# Can infinite matrices represent nonlinear operators?

I read this reddit post and this SE thread discussing how to represent nonlinear/linear transforms in matrix notations but they were not sufficient.

In quantum mechanics, scientists use infinite matrices to represent operators. Should the operators be linear to be represented as matrices? If then, should the operators be linear even to be represented as infinite matrices? Or can infinite matrices represent nonlinear operators too?

• I'm not sure about nomenclature in context with "operators". But do you know the term "Carleman"-matrix (see wikipedia)? Or "Jabotinsky"-matrix? They are associated to functions like $\exp(x)$ etc and are of infinite size. But I don't know whether this is appropriately related to your "nonlinear-operator"-question... Aug 23 '18 at 9:54
• @GottfriedHelms I think that perfect. Thanks. Aug 24 '18 at 10:27
• @GottfriedHelms Well, where did you heard of that? I want to gather more information about that. Did you learn that while you were in university? Aug 25 '18 at 15:41
• I've learned about this in context of online-discussion about "tetration". Before that I've re-discovered that concept on my own by looking at (infinite) combinatorical matrices like Pascal-Matrix, Stirling-numbers-matrix and the like and experimenting with Neumann-series of such matrices. There is a couple of articles online freely accessible and something in "jstor". But I lack a rigorous introduction myself. So I tried to develop my knowledge by try&error. See for instance one attempt of an article: go.helms-net.de/math/tetdocs/ContinuousfunctionalIteration.pdf . But you might(...) Aug 25 '18 at 15:53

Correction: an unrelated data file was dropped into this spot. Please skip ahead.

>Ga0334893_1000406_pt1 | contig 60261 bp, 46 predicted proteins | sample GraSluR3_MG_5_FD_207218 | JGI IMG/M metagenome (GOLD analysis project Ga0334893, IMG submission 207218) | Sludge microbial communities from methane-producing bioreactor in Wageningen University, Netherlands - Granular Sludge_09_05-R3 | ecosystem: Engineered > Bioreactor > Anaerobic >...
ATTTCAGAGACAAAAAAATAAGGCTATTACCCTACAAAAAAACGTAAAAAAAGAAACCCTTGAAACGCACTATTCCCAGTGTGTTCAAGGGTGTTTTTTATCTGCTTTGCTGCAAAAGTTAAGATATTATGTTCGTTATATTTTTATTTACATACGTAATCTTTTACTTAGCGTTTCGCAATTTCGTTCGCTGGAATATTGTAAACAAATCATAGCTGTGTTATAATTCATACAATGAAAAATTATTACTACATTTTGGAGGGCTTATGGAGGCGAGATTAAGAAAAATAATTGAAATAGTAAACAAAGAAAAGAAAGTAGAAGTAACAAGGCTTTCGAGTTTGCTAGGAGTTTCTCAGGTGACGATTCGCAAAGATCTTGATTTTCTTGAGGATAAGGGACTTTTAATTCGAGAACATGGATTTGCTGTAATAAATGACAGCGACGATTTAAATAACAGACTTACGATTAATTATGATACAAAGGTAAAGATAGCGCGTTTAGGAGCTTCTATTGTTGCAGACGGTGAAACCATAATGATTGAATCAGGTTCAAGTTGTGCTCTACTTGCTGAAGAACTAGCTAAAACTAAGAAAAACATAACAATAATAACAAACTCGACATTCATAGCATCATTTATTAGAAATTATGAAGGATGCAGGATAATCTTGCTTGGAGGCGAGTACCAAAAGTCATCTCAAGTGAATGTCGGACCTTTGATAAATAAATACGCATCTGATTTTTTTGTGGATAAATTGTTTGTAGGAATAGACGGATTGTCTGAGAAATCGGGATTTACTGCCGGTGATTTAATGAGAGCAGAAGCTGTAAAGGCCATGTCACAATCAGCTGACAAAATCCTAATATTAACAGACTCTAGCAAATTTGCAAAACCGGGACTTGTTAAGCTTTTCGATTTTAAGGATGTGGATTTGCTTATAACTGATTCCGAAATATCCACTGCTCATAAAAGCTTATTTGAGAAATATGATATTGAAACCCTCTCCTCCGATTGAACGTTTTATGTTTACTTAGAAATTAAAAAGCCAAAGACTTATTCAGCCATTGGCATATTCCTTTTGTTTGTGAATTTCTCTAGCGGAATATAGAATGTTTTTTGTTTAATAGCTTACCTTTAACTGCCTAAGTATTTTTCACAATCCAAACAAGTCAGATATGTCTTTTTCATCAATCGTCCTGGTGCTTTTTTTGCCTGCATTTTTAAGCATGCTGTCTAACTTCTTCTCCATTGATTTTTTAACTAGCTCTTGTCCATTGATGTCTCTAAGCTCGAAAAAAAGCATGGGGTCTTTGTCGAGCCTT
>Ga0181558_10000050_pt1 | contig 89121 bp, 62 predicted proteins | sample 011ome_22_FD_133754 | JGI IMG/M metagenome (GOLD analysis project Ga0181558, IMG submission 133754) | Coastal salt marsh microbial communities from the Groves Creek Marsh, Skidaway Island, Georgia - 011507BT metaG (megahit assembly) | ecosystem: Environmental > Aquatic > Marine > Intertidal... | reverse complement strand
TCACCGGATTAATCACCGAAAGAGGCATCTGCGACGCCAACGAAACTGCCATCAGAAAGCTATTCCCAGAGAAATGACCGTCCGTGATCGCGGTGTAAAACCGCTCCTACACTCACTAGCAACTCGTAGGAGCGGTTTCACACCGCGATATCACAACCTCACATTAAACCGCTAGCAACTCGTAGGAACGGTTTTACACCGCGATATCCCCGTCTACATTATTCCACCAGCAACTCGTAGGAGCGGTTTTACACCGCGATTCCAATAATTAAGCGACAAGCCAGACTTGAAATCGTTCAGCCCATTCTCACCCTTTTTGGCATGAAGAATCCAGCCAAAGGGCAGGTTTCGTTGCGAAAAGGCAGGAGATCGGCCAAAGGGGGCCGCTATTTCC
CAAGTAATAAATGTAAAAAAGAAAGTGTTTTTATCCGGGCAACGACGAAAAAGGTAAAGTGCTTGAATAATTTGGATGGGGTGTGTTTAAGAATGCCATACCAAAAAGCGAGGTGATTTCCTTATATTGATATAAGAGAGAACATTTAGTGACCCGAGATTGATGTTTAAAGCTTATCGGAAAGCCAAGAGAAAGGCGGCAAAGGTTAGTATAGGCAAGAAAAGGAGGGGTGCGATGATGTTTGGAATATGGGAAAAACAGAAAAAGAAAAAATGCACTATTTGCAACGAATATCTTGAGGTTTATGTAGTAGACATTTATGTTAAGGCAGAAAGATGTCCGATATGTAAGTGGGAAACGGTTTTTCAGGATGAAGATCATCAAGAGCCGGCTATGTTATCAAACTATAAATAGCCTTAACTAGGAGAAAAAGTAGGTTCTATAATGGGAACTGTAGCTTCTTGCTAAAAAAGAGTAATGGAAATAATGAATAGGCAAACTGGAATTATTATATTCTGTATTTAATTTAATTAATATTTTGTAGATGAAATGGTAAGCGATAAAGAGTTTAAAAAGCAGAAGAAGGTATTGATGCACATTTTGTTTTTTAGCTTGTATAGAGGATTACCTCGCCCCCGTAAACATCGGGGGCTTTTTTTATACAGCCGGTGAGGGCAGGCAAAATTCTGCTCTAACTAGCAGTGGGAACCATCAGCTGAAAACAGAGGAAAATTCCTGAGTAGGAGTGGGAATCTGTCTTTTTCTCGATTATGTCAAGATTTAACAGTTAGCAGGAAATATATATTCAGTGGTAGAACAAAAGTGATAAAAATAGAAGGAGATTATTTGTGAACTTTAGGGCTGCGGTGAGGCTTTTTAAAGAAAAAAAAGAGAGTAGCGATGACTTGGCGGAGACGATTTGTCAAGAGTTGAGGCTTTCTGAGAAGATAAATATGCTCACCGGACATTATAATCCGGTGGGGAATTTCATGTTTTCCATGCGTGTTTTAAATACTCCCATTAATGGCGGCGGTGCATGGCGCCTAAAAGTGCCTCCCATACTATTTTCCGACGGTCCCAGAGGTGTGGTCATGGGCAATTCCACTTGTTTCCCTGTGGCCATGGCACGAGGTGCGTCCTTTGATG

• (...) as well go to my math-index and look at the subdirectoried of combinatiorial matrices and of tetration. Most of it was developed and tested with use of that "Carleman"-matrix-concept Aug 25 '18 at 15:57

I'm reluctant to say it cannot be done, but I would think any natural use of matrices to represent functions would entail linear functions. For example, let $S$ be the set of convergent sequences of real numbers and let $A$ be an infinite matrix such that $X\in S\implies AX\in S$. That is $$(AX)_i=\sum_{j=1}^{\infty}a_{ij}x_j$$ where we know that sums will be convergent and the sequence of sums will converge. Then it follows from elementary properties of sums and sequences that $$A(aX+bY)=aAX+bAy$$